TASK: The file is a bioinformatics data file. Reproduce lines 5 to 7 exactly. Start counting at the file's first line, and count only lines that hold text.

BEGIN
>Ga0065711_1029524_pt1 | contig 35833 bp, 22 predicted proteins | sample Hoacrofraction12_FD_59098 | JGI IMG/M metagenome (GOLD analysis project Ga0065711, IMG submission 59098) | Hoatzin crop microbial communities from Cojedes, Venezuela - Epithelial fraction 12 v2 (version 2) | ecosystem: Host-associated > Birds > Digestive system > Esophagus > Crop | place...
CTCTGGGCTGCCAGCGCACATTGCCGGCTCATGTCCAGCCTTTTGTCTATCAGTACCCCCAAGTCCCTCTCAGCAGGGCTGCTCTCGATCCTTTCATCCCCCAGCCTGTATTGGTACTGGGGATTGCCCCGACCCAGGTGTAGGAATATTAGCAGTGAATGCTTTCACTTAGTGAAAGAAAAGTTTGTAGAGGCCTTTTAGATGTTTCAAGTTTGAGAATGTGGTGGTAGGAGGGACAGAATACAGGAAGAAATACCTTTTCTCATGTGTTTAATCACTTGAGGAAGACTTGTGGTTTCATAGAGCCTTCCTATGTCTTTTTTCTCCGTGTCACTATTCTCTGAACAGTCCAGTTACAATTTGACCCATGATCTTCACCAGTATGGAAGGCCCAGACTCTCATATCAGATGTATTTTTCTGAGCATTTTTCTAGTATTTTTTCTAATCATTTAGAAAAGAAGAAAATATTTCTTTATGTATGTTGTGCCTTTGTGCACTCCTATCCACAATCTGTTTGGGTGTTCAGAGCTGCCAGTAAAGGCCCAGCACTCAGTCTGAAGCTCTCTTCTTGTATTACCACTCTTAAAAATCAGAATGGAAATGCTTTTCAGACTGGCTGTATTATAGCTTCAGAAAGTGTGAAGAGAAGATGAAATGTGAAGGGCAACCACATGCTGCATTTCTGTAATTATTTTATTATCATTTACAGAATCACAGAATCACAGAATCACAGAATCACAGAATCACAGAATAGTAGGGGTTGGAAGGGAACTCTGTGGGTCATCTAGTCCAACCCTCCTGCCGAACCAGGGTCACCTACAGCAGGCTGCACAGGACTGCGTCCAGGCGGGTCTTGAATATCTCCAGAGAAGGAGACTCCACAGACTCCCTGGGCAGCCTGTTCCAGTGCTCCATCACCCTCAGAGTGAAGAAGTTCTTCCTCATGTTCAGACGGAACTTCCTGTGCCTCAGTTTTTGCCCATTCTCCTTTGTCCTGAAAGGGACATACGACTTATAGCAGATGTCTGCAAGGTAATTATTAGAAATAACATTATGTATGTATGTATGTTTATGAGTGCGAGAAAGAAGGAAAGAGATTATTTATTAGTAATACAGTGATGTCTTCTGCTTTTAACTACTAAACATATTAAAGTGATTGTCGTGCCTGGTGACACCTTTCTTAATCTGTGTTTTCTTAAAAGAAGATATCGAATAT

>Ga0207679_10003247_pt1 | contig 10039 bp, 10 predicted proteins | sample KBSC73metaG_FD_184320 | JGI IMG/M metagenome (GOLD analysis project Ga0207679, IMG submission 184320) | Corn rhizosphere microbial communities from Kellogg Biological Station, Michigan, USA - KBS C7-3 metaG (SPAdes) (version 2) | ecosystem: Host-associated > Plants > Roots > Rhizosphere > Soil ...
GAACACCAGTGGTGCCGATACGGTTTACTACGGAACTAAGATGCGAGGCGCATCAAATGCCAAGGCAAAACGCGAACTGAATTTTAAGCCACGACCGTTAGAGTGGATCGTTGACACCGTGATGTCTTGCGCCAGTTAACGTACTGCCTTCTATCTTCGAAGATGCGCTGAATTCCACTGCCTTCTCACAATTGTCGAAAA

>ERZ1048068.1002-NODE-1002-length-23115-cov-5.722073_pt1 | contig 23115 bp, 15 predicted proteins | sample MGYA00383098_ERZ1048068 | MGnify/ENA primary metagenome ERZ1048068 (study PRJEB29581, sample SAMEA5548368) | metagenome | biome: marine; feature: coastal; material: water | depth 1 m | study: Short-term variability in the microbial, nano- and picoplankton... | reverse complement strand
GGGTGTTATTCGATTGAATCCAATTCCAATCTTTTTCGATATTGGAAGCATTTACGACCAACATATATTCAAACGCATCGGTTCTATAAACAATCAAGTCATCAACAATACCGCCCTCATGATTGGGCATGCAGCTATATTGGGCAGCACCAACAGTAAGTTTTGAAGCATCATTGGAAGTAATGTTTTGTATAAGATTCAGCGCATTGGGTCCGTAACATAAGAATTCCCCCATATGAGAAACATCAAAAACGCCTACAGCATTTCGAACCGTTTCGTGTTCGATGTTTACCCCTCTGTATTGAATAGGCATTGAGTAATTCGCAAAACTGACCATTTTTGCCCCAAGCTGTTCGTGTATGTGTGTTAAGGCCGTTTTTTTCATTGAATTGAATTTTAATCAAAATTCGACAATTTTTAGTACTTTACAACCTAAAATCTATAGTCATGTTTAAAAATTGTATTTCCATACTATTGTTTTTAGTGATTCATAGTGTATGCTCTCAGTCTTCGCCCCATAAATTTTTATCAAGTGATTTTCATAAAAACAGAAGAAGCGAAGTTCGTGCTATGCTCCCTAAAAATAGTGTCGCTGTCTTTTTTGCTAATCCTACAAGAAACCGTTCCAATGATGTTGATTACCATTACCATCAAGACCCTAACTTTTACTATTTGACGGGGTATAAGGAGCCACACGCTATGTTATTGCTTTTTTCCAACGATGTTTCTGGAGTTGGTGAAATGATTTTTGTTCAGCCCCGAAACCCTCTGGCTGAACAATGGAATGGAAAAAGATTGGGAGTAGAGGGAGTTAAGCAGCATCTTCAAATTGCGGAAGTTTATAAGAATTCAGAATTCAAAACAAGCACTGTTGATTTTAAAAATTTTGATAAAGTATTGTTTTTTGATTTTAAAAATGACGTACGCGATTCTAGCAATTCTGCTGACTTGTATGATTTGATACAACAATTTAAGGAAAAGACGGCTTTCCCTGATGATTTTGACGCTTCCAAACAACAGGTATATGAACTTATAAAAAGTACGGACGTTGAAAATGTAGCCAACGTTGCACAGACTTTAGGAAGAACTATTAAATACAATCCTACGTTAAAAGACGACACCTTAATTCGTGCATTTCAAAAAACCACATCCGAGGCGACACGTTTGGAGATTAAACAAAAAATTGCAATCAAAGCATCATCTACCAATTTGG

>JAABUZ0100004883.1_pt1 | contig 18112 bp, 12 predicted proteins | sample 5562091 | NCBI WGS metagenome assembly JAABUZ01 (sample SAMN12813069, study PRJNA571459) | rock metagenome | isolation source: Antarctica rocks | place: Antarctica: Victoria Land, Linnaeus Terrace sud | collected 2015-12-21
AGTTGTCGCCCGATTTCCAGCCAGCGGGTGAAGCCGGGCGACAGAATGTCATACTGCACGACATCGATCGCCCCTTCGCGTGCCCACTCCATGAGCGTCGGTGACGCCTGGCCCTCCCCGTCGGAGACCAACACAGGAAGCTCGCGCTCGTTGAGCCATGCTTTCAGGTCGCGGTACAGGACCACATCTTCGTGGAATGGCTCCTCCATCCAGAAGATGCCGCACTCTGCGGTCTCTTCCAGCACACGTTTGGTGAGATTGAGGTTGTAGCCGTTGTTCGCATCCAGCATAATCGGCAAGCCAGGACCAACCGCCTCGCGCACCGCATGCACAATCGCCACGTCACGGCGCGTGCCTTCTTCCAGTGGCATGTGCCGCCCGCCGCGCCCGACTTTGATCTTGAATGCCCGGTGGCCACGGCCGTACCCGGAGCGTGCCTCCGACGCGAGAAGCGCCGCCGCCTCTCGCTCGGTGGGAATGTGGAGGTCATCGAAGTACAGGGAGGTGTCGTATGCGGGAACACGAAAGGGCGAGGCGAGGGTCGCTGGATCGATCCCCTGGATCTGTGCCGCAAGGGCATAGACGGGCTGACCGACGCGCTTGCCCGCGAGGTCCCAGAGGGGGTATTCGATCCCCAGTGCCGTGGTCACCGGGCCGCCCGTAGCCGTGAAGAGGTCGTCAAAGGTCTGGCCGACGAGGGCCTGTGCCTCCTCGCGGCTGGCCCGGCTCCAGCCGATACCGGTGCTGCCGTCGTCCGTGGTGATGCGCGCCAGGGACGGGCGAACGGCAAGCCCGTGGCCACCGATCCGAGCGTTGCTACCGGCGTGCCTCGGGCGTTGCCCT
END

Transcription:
>ERZ1048068.1002-NODE-1002-length-23115-cov-5.722073_pt1 | contig 23115 bp, 15 predicted proteins | sample MGYA00383098_ERZ1048068 | MGnify/ENA primary metagenome ERZ1048068 (study PRJEB29581, sample SAMEA5548368) | metagenome | biome: marine; feature: coastal; material: water | depth 1 m | study: Short-term variability in the microbial, nano- and picoplankton... | reverse complement strand
GGGTGTTATTCGATTGAATCCAATTCCAATCTTTTTCGATATTGGAAGCATTTACGACCAACATATATTCAAACGCATCGGTTCTATAAACAATCAAGTCATCAACAATACCGCCCTCATGATTGGGCATGCAGCTATATTGGGCAGCACCAACAGTAAGTTTTGAAGCATCATTGGAAGTAATGTTTTGTATAAGATTCAGCGCATTGGGTCCGTAACATAAGAATTCCCCCATATGAGAAACATCAAAAACGCCTACAGCATTTCGAACCGTTTCGTGTTCGATGTTTACCCCTCTGTATTGAATAGGCATTGAGTAATTCGCAAAACTGACCATTTTTGCCCCAAGCTGTTCGTGTATGTGTGTTAAGGCCGTTTTTTTCATTGAATTGAATTTTAATCAAAATTCGACAATTTTTAGTACTTTACAACCTAAAATCTATAGTCATGTTTAAAAATTGTATTTCCATACTATTGTTTTTAGTGATTCATAGTGTATGCTCTCAGTCTTCGCCCCATAAATTTTTATCAAGTGATTTTCATAAAAACAGAAGAAGCGAAGTTCGTGCTATGCTCCCTAAAAATAGTGTCGCTGTCTTTTTTGCTAATCCTACAAGAAACCGTTCCAATGATGTTGATTACCATTACCATCAAGACCCTAACTTTTACTATTTGACGGGGTATAAGGAGCCACACGCTATGTTATTGCTTTTTTCCAACGATGTTTCTGGAGTTGGTGAAATGATTTTTGTTCAGCCCCGAAACCCTCTGGCTGAACAATGGAATGGAAAAAGATTGGGAGTAGAGGGAGTTAAGCAGCATCTTCAAATTGCGGAAGTTTATAAGAATTCAGAATTCAAAACAAGCACTGTTGATTTTAAAAATTTTGATAAAGTATTGTTTTTTGATTTTAAAAATGACGTACGCGATTCTAGCAATTCTGCTGACTTGTATGATTTGATACAACAATTTAAGGAAAAGACGGCTTTCCCTGATGATTTTGACGCTTCCAAACAACAGGTATATGAACTTATAAAAAGTACGGACGTTGAAAATGTAGCCAACGTTGCACAGACTTTAGGAAGAACTATTAAATACAATCCTACGTTAAAAGACGACACCTTAATTCGTGCATTTCAAAAAACCACATCCGAGGCGACACGTTTGGAGATTAAACAAAAAATTGCAATCAAAGCATCATCTACCAATTTGG

>JAABUZ0100004883.1_pt1 | contig 18112 bp, 12 predicted proteins | sample 5562091 | NCBI WGS metagenome assembly JAABUZ01 (sample SAMN12813069, study PRJNA571459) | rock metagenome | isolation source: Antarctica rocks | place: Antarctica: Victoria Land, Linnaeus Terrace sud | collected 2015-12-21